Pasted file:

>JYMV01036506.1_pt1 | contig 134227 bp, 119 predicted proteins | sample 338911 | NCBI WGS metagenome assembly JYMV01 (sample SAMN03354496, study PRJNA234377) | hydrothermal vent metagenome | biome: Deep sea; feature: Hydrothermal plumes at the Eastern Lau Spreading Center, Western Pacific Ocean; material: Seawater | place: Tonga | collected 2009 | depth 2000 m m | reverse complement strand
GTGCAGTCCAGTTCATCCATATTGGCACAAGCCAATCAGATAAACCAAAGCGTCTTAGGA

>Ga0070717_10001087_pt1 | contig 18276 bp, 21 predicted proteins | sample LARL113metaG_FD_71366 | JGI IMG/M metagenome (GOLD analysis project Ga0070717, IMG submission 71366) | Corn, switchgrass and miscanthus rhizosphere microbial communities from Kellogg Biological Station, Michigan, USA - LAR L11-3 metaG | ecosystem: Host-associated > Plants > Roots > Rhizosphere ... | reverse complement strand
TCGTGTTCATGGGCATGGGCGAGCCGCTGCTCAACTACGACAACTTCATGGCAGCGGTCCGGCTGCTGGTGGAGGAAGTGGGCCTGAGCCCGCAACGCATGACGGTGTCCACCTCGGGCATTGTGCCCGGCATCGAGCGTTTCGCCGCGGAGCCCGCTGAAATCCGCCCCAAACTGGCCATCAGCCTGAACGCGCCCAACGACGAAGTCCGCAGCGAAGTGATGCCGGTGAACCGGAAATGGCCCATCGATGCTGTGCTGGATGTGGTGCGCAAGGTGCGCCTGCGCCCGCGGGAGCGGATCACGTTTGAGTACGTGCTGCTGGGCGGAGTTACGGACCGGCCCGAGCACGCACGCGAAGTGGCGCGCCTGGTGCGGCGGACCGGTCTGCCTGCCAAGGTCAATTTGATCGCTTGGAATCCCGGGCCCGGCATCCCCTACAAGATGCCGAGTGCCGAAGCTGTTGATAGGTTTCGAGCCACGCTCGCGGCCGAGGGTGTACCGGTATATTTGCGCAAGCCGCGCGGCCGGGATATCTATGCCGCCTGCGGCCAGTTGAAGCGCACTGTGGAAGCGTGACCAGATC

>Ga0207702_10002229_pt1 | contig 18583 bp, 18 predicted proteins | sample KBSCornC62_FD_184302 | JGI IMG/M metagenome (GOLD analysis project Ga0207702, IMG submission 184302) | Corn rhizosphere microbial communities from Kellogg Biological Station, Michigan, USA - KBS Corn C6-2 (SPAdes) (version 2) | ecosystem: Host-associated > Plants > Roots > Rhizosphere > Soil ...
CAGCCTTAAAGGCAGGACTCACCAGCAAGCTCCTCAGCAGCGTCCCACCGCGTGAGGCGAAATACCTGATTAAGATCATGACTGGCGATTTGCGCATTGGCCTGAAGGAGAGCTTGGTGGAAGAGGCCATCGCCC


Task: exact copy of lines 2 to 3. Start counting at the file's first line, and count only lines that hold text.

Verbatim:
GTGCAGTCCAGTTCATCCATATTGGCACAAGCCAATCAGATAAACCAAAGCGTCTTAGGA

>Ga0070717_10001087_pt1 | contig 18276 bp, 21 predicted proteins | sample LARL113metaG_FD_71366 | JGI IMG/M metagenome (GOLD analysis project Ga0070717, IMG submission 71366) | Corn, switchgrass and miscanthus rhizosphere microbial communities from Kellogg Biological Station, Michigan, USA - LAR L11-3 metaG | ecosystem: Host-associated > Plants > Roots > Rhizosphere ... | reverse complement strand